The national debate over health insurance and coverage of pre-existing conditions continues. No one is more interested than those with HIV/AIDS in determining how changes will affect their ability to receive treatment and medications.
The issue is of paramount importance in The T&D Region, where the number of people living with HIV/AIDS is among the highest per capita in the state.
More than a million people in the United States are living with HIV and nearly one out of seven is unaware of his or her status. That’s because too few people consider being tested for HIV/AIDS a matter of necessity for their health.
National HIV Testing Day is Thursday, with the goal of promoting HIV testing and early diagnosis. The Centers for Disease Control and Prevention recommends everyone between the ages of 13 and 64 get tested for HIV at least once as part of routine health care.
Knowing your HIV status gives you powerful information to help you take steps to keep you and your partner(s) healthy.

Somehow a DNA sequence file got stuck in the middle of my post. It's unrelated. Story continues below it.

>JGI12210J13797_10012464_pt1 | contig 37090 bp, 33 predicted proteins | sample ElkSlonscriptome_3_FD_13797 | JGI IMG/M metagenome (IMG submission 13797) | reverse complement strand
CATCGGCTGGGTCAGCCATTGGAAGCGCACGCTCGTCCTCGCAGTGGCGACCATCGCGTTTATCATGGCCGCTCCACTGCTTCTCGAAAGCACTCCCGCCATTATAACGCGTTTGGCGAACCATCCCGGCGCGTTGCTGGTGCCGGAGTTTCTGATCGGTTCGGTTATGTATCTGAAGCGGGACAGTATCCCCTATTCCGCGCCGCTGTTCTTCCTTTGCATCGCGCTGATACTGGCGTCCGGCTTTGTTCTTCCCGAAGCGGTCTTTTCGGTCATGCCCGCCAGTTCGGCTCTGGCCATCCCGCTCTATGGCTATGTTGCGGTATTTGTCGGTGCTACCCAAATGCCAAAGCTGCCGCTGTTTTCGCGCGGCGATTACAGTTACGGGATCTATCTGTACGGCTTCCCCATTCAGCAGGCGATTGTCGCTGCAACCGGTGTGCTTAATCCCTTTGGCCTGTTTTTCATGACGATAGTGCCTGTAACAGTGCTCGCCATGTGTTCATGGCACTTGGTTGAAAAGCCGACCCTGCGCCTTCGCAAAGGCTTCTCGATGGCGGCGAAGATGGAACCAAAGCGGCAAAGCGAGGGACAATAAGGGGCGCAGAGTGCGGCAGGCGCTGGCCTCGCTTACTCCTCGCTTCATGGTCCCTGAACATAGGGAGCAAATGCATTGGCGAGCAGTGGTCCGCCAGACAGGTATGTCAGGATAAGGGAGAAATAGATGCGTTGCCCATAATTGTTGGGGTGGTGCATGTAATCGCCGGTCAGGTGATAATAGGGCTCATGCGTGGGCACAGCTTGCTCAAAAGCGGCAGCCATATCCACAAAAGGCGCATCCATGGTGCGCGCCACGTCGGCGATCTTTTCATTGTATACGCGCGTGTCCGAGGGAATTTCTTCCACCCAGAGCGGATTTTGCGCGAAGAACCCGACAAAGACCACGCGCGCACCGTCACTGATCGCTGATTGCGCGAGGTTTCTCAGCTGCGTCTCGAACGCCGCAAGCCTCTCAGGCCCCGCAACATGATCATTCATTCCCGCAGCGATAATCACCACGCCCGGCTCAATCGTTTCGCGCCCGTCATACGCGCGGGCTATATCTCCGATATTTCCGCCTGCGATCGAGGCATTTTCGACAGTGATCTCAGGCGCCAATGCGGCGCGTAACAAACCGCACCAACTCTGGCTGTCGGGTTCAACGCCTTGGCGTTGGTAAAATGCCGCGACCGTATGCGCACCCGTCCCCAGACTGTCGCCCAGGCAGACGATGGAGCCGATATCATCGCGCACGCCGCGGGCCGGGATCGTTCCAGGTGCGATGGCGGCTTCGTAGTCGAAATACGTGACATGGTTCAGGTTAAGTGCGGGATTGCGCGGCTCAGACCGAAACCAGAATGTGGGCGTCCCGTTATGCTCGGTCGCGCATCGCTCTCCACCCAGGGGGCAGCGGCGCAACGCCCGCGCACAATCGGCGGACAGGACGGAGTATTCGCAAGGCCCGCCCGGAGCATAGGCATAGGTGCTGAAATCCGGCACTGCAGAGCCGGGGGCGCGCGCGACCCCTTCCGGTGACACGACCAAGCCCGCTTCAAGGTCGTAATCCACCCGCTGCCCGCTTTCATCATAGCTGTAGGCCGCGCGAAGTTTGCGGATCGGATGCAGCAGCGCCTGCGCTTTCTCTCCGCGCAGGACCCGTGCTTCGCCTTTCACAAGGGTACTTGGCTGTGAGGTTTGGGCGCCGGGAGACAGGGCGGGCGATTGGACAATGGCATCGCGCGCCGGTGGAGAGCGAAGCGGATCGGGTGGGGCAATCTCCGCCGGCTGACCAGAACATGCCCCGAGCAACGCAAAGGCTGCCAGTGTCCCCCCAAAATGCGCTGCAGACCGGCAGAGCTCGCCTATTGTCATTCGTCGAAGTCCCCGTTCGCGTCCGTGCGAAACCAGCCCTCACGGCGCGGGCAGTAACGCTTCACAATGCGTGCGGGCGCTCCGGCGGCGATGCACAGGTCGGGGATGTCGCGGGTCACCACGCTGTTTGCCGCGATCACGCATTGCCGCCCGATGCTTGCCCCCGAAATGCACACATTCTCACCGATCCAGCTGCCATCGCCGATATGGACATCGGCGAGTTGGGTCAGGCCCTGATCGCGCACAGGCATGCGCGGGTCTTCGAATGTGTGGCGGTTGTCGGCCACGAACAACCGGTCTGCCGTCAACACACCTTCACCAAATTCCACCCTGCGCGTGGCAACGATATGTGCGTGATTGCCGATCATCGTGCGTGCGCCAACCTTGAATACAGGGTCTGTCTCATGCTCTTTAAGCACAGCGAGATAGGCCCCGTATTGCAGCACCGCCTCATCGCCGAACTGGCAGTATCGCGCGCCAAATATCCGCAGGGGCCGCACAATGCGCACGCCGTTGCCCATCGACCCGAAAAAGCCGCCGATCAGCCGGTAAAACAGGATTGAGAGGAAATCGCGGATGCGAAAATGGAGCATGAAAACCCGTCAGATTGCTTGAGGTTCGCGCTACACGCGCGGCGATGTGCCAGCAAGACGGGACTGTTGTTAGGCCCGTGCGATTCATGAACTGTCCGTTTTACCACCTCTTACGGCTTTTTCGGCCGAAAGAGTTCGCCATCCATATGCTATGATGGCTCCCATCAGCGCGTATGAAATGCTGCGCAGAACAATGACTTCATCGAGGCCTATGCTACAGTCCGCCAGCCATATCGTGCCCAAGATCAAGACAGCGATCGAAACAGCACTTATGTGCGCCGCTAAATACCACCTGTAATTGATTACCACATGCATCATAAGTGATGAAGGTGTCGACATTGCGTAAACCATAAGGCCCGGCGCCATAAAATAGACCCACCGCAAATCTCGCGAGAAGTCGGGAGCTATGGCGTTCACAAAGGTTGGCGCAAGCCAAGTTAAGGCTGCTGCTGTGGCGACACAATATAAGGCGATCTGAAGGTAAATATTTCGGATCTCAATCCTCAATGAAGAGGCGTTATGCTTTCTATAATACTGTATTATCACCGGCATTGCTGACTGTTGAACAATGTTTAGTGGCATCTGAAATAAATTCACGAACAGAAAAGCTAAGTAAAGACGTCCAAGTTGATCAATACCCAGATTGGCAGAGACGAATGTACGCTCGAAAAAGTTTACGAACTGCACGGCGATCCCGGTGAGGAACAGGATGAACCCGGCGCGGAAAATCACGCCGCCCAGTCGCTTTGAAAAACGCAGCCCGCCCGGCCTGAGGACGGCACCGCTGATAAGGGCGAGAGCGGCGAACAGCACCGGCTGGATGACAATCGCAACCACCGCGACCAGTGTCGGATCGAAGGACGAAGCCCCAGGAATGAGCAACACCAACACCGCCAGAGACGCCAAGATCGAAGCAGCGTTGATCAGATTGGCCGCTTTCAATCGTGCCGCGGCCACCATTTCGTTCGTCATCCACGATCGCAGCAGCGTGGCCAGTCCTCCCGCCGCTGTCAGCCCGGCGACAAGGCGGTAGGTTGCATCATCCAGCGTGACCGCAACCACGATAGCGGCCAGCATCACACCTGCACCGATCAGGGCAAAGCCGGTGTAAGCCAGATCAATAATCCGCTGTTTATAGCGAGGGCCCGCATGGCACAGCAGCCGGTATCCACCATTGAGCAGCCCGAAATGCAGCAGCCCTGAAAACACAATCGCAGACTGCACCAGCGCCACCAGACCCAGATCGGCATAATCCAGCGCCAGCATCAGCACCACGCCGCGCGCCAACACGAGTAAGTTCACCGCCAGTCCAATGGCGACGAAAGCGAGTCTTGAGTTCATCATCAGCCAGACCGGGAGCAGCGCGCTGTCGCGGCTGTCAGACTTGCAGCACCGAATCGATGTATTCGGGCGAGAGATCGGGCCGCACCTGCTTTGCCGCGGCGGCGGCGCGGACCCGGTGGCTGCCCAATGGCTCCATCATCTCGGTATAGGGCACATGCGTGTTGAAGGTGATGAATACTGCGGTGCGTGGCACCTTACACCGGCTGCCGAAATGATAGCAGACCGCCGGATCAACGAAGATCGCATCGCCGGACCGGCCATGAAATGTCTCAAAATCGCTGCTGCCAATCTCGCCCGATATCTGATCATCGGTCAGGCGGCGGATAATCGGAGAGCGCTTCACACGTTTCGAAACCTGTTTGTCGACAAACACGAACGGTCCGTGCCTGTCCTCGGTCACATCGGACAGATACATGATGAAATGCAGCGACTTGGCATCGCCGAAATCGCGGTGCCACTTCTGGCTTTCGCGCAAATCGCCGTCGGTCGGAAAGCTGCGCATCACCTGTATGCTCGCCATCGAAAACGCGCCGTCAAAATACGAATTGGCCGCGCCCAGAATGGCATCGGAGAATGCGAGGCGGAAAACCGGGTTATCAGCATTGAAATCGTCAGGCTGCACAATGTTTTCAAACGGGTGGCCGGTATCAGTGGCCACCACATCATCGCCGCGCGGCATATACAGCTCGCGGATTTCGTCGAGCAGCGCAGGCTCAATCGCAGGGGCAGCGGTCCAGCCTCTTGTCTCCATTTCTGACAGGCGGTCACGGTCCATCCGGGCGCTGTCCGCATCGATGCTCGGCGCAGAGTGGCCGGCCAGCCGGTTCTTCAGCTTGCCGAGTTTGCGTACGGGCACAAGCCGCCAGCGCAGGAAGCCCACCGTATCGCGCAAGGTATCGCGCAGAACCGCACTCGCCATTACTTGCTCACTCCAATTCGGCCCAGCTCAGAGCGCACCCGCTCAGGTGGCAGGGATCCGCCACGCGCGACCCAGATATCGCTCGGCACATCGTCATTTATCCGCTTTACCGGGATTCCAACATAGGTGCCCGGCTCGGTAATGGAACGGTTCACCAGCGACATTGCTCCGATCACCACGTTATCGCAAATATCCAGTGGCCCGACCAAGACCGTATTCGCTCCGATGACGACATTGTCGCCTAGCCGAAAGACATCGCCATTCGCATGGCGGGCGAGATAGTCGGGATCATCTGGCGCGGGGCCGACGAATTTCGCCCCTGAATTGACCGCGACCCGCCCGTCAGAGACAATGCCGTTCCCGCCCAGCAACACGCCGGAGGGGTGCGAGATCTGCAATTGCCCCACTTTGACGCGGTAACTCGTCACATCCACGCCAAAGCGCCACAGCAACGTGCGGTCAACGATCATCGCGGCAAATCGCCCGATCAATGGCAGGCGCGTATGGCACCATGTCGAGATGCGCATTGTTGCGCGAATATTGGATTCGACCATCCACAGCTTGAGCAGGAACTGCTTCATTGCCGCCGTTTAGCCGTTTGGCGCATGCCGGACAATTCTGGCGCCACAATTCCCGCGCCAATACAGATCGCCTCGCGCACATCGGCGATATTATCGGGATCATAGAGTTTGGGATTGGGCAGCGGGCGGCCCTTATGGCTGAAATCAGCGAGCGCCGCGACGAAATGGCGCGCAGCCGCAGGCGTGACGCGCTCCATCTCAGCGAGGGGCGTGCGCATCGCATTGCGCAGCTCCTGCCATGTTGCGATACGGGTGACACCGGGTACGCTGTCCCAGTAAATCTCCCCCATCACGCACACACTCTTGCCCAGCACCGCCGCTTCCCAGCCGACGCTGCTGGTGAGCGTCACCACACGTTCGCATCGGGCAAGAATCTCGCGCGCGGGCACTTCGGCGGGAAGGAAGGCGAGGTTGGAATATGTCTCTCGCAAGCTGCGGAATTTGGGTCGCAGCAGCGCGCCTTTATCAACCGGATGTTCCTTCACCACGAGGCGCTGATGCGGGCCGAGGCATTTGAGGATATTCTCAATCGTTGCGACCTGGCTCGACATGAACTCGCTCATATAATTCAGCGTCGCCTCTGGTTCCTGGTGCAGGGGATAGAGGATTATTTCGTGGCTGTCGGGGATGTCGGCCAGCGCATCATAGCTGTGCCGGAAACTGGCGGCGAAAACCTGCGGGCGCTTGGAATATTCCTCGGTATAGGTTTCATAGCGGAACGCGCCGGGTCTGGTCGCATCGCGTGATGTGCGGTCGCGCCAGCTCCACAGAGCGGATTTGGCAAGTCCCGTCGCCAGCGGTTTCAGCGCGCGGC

The Family Health Centers Inc. will offer free HIV testing in recognition of National HIV Testing Day. The confidential testing will be offered on Thursday at all FHC satellite locations from 8 a.m.-5 p.m. and at the main site location from 8 a.m. to 8 p.m. For more information, call 803-531-6900.
Emphasis must not end with the annual observance. While treatment is vital, the adage about an ounce of prevention being worth a pound of cure applies.
Early detection through testing for HIV remains essential to successfully identifying and treating the disease and is critical to preventing new infections. Early diagnosis can link people to services that will help them stay healthy longer, benefit most from treatment, reduce hospital visits and help prevent transmission to others.
Great strides in prevention and treatment have been made, but HIV/AIDS is still a public health crisis, particularly in minority communities. Testing is the best way to reduce the number of people who will live – and die – from HIV/AIDS, and to prevent the spread.
As America debates health care, leaders must not underestimate prevention. Proposals that could result in fewer HIV tests each year are shortsighted – and fiscally irresponsible.
Testing is far more cost-effective than subsidizing HIV treatment.